His later years were unkind. He suffered from syringomyelia, a painful and crippling disease that confined him to a wheelchair and finally ended his life on Dec. 18, 1971. The legendary golf writer Herbert Warren Wind eulogized him this way: “As a young man, he was able to stand up to just about the best that life can offer, which is not easy, and later he stood up with equal grace to just about the worst.”

The Jones file
• Winner of the 1930 Grand Slam — the U.S. and British Opens and U.S. and British Amateurs
• Played in 31 majors, won 13 and finished in the top 10 27 times
• Founder of Augusta National Golf Club and The Masters

 

5. Ben Hogan

Brooding, temperamental, focused — Ben Hogan was not a charismatic figure who rallied the masses to follow the game a la Arnold Palmer. Instead, he was all about golf shots. The Hawk remains the greatest shotmaker golf has ever produced. Rather than relying on today’s technologically advanced equipment, Hogan used an uncanny ability to control the flight of his ball to win nine majors — and a greater percentage of majors entered than even Jack Nicklaus. To  Hogan, “the Hawk,” “Bantam Ben,” who was 5’7”, 140 pounds when he was at the peak of his game, striking a ball well was more important than scoring.

Hogan’s life was one struggle after another. The early years, when Hogan couldn’t control the hook. The later years, when he battled back from a terrible 1949 auto crash that nearly killed him. But he never gave in or gave out until suffering a major stroke after his mind and his body had been ravaged by Alzheimer’s and colon cancer.

Others played a golf course; Hogan studied it. He didn’t write down yardages. He interpreted them. “I have to feel a shot,” he said. He squinted from under that familiar white hat, surveyed the land, reached into a bag held by a caddy usually afraid to utter a word and then made that flat, repetitive swing.

He is one of five players to win all of the Grand Slam events. In 1953, he became the first to win as many as three majors in one year, the Masters and both Opens. He didn’t enter the PGA that year, fearing his legs weren’t up to the challenge. The ’53 British Open at Carnoustie, the only British Open he entered, would be his last major.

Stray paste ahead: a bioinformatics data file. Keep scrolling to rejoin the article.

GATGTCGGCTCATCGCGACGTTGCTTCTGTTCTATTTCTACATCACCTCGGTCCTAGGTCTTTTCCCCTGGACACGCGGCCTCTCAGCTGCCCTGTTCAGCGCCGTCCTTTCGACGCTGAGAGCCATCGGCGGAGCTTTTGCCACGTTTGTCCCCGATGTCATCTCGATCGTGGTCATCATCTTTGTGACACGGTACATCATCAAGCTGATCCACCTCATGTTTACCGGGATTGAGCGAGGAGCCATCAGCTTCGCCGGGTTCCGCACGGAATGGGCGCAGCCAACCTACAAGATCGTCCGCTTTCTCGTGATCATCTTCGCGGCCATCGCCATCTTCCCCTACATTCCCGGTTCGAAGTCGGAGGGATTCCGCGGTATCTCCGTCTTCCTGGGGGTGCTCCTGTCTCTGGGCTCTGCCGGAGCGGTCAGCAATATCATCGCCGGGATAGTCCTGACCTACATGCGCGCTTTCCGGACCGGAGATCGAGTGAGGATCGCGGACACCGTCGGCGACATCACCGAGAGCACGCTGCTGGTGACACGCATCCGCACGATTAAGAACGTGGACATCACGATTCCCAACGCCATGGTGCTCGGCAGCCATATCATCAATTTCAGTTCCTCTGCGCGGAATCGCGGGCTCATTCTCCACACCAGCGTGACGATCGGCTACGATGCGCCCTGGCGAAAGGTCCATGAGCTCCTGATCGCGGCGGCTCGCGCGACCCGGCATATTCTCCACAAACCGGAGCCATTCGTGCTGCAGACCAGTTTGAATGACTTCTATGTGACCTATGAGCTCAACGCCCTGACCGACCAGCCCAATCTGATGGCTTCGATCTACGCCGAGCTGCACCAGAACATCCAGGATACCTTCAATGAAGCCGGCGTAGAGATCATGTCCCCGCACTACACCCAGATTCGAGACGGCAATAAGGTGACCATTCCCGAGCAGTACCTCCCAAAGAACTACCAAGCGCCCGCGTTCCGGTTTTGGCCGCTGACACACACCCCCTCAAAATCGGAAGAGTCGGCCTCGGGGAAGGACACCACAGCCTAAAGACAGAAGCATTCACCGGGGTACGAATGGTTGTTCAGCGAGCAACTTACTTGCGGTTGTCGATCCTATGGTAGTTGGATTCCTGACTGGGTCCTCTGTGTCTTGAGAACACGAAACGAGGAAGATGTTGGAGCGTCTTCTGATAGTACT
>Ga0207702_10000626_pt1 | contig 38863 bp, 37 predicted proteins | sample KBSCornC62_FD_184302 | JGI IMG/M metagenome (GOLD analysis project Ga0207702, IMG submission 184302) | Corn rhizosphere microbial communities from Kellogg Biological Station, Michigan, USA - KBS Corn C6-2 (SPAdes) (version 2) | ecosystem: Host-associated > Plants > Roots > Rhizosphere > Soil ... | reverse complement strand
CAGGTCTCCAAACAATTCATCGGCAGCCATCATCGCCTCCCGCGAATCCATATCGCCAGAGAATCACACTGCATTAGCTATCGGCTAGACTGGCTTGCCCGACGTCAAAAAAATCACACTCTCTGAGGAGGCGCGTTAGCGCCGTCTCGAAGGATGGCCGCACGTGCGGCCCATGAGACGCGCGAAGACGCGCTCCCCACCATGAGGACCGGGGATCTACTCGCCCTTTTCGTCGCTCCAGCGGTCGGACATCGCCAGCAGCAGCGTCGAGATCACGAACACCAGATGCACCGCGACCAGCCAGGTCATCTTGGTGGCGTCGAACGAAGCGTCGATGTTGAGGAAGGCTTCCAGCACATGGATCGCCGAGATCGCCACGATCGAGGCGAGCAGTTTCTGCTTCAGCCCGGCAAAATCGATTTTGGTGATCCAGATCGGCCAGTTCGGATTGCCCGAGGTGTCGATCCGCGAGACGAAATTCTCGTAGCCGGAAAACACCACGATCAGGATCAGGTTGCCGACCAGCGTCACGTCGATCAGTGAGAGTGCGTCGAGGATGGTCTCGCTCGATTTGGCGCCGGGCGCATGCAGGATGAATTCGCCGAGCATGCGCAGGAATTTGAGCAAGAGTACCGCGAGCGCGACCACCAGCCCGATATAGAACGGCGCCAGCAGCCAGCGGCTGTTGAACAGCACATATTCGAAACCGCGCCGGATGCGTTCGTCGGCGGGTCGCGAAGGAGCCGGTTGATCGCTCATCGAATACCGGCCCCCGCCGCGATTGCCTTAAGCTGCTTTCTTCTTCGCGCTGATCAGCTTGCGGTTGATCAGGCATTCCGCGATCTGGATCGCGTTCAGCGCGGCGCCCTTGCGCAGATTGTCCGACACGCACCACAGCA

Hogan’s last tournament was the 1971 Houston Champions International. Playing poorly, bothered by a sprained knee, 58-year-old Ben Hogan walked off the course during the first round and never played again. “I liked to win,” Hogan said, “but more than anything I loved to play the way I wanted to play.”

The Hogan File
• Winner of 64 PGA Tour events, including 9 majors
• One of five players to possess a modern career Grand Slam
• Only player to win Masters, U.S. Open and British Open in same year
• Also a towering figure in equipment manufacturing and golf instruction

 

4. Arnold Palmer

There have been better players with prettier swings. But there has never been a more important golfer than the King, Arnold Palmer. He quadrupled purses, brought golf away from the country clubs and into our living rooms, and assembled an Army of devoted followers. He won — and lost — with more flair than any other athlete.

From 1958 to 1968, Palmer reigned amid the azaleas and pines of Augusta National, where Arnie’s Army first mustered. With the lone exception of 1963, he was in contention at every Masters during that epic stretch, winning four times, finishing second twice, third once and fourth twice.

Although he made his reputation at The Masters — and made the tournament what it is today — it was the 1960 U.S. Open that truly captured the King at the peak of his powers. The leaderboard on that final day included a chubby 20-year-old amateur named Jack Nicklaus. It included a legend — the Hawk, Ben Hogan. The third member of this historic trio lit a cigarette, stalked to the tee of the 318-yard, par-4 first hole at Cherry Hills and drove the green on his way to a historic final-round 65, erasing a seven-stroke deficit for the greatest comeback in Open history.

The Palmer File
• 60 PGA Tour wins
• 7 Major Championships
• 4-time PGA Tour money champ
• 1st PGA Tour millionaire
• 15 consecutive years with at least one victory

 

3. Sam Snead
If winning is the standard for determining excellence, there is no greater player in golf history than Sam Snead. Using a smooth, syrupy swing that looked as natural and effortless as breathing, Slammin’ Sammy won more golf tournaments than any other player — a staggering total of 81 PGA Tour titles, and anywhere from 135 to 165 victories worldwide, depending on whom you ask. He posted wins in four different decades, from the 1936 West Virginia Closed Pro to the 1965 Greater Greensboro Open (his eighth title in that event), when he was 52 years old.

Snead won three Masters, including a 1954 playoff triumph over friend and rival Ben Hogan. He won three PGA Championships and a British Open.